Norway purchased tablets for prisoners so they could contact families during pandemic. Here’s the story

Prisoner in prisonPhoto: Mitchel Lensink / Unsplash
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In April, Norway’s government financed the purchase of communication devices for people living inside the country’s prisons.

Mr. Kim Ekhaugen, director of the International Unit at the Directorate of Norwegian Correctional Service, gave us details about the new purchases.

In numbers

How much was allocated for communication equipment for prisoners?

“The government proposed to allocate NOK 7 million for technical equipment, such as tablets.

“The Norwegian correctional service purchased 800 tablets (I-pads), which were distributed to the prisons in April.

“The government financed the measure,” Mr. Ekhaugen explains.

Why was it important to buy this equipment for prisoners?

“According to Section 31 of the Execution of Sentences Act, inmates have the right to receive visitors.

“The purchase of tablets was necessary to ensure that inmates could continue to communicate with family, doctors, with lawyers, NGOs, etc. during the lockdown.

“The implementation of digital visits was important both in order to maintain the quality of daily life in prison during coronavirus pandemic and to ensure that the inmates’ security under the law was maintained.

“Thirdly, it was a measure to prevent disorder and potential riots in prisons.”

How has the pandemic been handled in prisons in Norway?

“This is a very comprehensive question.

“The prisons were put into lockdown mode in March. This meant that:

  • No visits were allowed
  • Summons to prison with lower security level and halfway houses were suspended
  • Intake of persons to high-security prisons was limited
  • Leaves and day leaves were suspended (exceptions could only be made due to extraordinary circumstances)
  • Use of escorted leave was suspended (exceptions could only be made due to extraordinary circumstances)
  • In exceptional cases, the execution of a sentence might be interrupted or early release may be granted.

“The Norwegian correctional service introduced a string of measures in order to ease the inmates’ situation, such as:

  • Extended telephone time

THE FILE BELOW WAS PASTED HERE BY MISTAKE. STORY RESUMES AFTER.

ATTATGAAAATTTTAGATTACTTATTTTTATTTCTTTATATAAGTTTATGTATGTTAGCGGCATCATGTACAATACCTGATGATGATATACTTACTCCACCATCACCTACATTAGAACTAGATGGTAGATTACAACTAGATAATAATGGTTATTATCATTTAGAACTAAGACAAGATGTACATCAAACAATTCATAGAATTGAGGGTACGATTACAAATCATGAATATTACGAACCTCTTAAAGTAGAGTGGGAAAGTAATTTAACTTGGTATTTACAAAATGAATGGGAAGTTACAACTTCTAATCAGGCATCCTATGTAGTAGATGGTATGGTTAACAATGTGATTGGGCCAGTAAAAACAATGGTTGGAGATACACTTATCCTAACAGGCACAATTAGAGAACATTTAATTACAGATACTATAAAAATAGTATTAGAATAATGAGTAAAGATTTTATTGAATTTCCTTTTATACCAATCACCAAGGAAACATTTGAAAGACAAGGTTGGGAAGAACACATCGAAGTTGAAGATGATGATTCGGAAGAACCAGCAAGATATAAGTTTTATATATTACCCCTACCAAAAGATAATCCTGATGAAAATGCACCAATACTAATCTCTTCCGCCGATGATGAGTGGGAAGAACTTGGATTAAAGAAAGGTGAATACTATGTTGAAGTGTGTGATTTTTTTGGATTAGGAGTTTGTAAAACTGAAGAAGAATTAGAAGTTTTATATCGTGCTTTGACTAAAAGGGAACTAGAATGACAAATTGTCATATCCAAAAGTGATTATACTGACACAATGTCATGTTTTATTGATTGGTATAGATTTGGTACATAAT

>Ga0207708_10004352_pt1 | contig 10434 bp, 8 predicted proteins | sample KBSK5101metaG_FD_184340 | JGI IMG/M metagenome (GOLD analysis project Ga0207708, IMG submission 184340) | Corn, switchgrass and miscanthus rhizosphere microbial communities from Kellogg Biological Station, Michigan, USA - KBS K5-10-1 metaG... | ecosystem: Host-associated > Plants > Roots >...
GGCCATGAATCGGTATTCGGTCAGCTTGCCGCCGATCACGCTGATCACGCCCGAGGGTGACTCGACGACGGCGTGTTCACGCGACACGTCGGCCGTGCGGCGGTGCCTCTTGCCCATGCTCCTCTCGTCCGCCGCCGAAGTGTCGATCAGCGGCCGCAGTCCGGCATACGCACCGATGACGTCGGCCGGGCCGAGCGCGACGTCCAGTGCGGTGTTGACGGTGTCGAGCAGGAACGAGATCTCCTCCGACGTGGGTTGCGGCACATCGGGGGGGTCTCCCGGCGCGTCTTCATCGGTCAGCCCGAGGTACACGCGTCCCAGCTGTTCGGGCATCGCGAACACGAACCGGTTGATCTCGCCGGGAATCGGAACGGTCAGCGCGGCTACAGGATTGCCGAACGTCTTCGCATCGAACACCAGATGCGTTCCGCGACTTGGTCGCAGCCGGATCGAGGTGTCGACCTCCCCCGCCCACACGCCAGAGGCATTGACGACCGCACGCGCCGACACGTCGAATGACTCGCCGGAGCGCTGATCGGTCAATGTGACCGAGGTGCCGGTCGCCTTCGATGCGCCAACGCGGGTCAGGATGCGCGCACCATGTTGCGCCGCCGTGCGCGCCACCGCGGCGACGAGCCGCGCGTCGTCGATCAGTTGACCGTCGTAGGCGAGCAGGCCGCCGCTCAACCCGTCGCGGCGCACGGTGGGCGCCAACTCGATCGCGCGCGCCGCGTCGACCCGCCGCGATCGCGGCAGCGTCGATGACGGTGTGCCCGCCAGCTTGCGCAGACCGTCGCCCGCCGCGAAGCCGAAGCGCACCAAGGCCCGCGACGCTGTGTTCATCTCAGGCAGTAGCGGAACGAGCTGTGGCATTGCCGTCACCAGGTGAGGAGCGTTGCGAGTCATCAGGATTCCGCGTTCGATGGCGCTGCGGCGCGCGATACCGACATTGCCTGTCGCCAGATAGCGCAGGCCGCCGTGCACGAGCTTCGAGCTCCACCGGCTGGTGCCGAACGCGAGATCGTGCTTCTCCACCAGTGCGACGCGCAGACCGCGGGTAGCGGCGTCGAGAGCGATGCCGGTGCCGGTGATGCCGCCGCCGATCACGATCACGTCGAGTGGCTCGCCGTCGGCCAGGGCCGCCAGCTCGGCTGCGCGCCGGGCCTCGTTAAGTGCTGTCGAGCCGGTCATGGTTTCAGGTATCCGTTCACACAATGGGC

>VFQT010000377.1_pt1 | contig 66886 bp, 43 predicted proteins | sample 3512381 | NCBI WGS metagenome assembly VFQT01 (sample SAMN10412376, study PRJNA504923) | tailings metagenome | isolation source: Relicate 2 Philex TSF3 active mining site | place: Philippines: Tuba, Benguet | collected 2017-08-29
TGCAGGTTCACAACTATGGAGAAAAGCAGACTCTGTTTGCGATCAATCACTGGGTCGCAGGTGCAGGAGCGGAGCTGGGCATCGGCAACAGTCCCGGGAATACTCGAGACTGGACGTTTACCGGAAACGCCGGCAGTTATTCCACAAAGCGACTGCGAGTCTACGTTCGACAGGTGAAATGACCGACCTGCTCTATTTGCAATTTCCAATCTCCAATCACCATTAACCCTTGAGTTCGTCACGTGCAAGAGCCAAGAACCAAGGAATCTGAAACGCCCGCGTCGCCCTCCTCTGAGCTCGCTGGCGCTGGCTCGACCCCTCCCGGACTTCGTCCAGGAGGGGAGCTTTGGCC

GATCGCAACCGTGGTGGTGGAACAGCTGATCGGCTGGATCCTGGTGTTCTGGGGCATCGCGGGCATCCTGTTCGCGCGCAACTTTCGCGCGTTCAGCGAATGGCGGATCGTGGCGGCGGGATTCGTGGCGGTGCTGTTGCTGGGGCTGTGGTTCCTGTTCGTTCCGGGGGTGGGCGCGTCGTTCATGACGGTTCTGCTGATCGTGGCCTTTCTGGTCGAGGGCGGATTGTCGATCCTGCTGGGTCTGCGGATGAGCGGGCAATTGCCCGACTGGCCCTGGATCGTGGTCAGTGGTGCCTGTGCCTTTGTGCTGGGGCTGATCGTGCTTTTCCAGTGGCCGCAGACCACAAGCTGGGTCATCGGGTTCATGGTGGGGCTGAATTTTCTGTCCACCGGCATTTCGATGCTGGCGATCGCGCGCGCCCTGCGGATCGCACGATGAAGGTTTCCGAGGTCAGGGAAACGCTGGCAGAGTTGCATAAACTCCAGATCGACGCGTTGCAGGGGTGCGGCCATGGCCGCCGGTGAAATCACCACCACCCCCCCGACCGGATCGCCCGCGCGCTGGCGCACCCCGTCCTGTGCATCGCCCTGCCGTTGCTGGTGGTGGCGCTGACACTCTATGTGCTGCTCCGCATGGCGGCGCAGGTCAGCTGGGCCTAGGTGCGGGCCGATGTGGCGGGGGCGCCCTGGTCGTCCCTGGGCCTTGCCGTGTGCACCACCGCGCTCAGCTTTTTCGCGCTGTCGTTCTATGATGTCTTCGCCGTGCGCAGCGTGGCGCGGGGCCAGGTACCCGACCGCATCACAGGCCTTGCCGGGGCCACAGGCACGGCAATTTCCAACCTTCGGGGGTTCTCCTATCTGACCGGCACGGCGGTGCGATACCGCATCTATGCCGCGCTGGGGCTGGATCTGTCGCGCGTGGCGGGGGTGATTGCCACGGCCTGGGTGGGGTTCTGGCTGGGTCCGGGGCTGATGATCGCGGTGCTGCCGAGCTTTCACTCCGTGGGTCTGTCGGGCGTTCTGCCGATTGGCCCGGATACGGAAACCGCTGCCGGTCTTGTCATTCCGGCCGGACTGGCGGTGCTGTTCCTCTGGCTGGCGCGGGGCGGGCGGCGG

• Purchase of tablets for online visits
  • Distribution of fruit
  • Increased access to books and audiobooks
  • Access to video games with different levels of difficulty (no games of a violent or sexual character)
  • All inmates were encouraged to exercise in their cells
  • Distribution of information booklets and exercises for yoga/mediation were demonstrated for the inmates
  • Daily quizzes and other competitions with prizes for the winner
  • Involvement of inmates in simple production, packing, and assembly in their cells
  • An extended selection of TV-channels
  • A “Corona-Hotline” for family members/relatives of inmates was established
  • A booklet on the virus and preventive measure were translated into various languages and distributed to the prisons

“Some of the measures were adjusted as of May 18, 2020.

“Inmates were for example, to some extent, allowed to receive visits. On June 22, most of the measures were revoked. Due to the increase in the spread of the coronavirus in October/November, new measures for both inmates and convicted persons were introduced from November 6.

“Each prison or probation office is now entitled to make their own assessments, based on guidelines from the Norwegian Directorate of Correctional Service.

“These measures will be in force until November 27, upon which a new assessment will be made based on the general infection situation.

“More information about the present situation is available here.

Have there been any differences in the prison population during the pandemic?

“Yes, due to the measures mentioned, the number of inmates was reduced during the lockdown,” Mr. Ekhaugen concludes.

Source: Norway Today

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